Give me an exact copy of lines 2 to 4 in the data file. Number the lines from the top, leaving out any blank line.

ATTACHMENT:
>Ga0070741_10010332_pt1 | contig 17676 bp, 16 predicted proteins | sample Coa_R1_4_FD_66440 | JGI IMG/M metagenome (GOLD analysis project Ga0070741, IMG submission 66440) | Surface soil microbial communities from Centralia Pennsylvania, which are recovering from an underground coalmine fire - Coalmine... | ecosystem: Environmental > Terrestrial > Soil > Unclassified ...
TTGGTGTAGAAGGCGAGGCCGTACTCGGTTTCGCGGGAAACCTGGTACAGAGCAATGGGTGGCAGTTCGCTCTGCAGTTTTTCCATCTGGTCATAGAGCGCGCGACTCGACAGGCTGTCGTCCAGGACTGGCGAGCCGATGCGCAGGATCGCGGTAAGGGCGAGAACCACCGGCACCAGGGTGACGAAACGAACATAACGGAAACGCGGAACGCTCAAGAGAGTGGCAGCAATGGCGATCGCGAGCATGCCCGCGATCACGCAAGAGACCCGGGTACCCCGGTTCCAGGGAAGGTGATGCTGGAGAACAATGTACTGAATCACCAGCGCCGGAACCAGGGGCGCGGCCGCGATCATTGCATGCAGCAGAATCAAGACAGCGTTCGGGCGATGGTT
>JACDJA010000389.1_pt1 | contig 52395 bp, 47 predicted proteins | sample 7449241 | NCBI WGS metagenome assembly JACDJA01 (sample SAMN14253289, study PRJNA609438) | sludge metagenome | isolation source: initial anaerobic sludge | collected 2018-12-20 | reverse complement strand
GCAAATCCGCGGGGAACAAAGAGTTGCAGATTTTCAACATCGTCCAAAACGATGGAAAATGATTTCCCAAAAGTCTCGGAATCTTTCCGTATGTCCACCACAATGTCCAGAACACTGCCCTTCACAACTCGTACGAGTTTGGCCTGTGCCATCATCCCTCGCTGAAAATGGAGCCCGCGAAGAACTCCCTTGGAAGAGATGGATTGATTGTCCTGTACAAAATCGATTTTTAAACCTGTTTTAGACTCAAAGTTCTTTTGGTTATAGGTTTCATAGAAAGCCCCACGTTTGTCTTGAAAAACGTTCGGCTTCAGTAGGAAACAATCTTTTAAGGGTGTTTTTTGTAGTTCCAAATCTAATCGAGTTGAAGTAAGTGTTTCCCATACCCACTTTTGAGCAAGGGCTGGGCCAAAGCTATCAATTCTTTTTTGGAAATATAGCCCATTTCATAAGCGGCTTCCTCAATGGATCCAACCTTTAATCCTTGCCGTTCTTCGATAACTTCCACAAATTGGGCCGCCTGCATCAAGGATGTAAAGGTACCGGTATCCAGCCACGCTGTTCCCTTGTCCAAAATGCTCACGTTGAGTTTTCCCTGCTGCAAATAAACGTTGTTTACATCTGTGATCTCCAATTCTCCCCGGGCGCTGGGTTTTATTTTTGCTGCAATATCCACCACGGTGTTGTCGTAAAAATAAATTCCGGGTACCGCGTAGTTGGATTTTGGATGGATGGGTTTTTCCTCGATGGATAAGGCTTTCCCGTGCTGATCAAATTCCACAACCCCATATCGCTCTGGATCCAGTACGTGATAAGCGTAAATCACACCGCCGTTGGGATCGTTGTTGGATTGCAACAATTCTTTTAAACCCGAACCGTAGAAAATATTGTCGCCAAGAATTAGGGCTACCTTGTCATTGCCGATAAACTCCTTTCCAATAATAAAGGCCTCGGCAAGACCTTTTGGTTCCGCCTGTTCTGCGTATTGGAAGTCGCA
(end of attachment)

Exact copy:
TTGGTGTAGAAGGCGAGGCCGTACTCGGTTTCGCGGGAAACCTGGTACAGAGCAATGGGTGGCAGTTCGCTCTGCAGTTTTTCCATCTGGTCATAGAGCGCGCGACTCGACAGGCTGTCGTCCAGGACTGGCGAGCCGATGCGCAGGATCGCGGTAAGGGCGAGAACCACCGGCACCAGGGTGACGAAACGAACATAACGGAAACGCGGAACGCTCAAGAGAGTGGCAGCAATGGCGATCGCGAGCATGCCCGCGATCACGCAAGAGACCCGGGTACCCCGGTTCCAGGGAAGGTGATGCTGGAGAACAATGTACTGAATCACCAGCGCCGGAACCAGGGGCGCGGCCGCGATCATTGCATGCAGCAGAATCAAGACAGCGTTCGGGCGATGGTT
>JACDJA010000389.1_pt1 | contig 52395 bp, 47 predicted proteins | sample 7449241 | NCBI WGS metagenome assembly JACDJA01 (sample SAMN14253289, study PRJNA609438) | sludge metagenome | isolation source: initial anaerobic sludge | collected 2018-12-20 | reverse complement strand
GCAAATCCGCGGGGAACAAAGAGTTGCAGATTTTCAACATCGTCCAAAACGATGGAAAATGATTTCCCAAAAGTCTCGGAATCTTTCCGTATGTCCACCACAATGTCCAGAACACTGCCCTTCACAACTCGTACGAGTTTGGCCTGTGCCATCATCCCTCGCTGAAAATGGAGCCCGCGAAGAACTCCCTTGGAAGAGATGGATTGATTGTCCTGTACAAAATCGATTTTTAAACCTGTTTTAGACTCAAAGTTCTTTTGGTTATAGGTTTCATAGAAAGCCCCACGTTTGTCTTGAAAAACGTTCGGCTTCAGTAGGAAACAATCTTTTAAGGGTGTTTTTTGTAGTTCCAAATCTAATCGAGTTGAAGTAAGTGTTTCCCATACCCACTTTTGAGCAAGGGCTGGGCCAAAGCTATCAATTCTTTTTTGGAAATATAGCCCATTTCATAAGCGGCTTCCTCAATGGATCCAACCTTTAATCCTTGCCGTTCTTCGATAACTTCCACAAATTGGGCCGCCTGCATCAAGGATGTAAAGGTACCGGTATCCAGCCACGCTGTTCCCTTGTCCAAAATGCTCACGTTGAGTTTTCCCTGCTGCAAATAAACGTTGTTTACATCTGTGATCTCCAATTCTCCCCGGGCGCTGGGTTTTATTTTTGCTGCAATATCCACCACGGTGTTGTCGTAAAAATAAATTCCGGGTACCGCGTAGTTGGATTTTGGATGGATGGGTTTTTCCTCGATGGATAAGGCTTTCCCGTGCTGATCAAATTCCACAACCCCATATCGCTCTGGATCCAGTACGTGATAAGCGTAAATCACACCGCCGTTGGGATCGTTGTTGGATTGCAACAATTCTTTTAAACCCGAACCGTAGAAAATATTGTCGCCAAGAATTAGGGCTACCTTGTCATTGCCGATAAACTCCTTTCCAATAATAAAGGCCTCGGCAAGACCTTTTGGTTCCGCCTGTTCTGCGTATTGGAAGTCGCA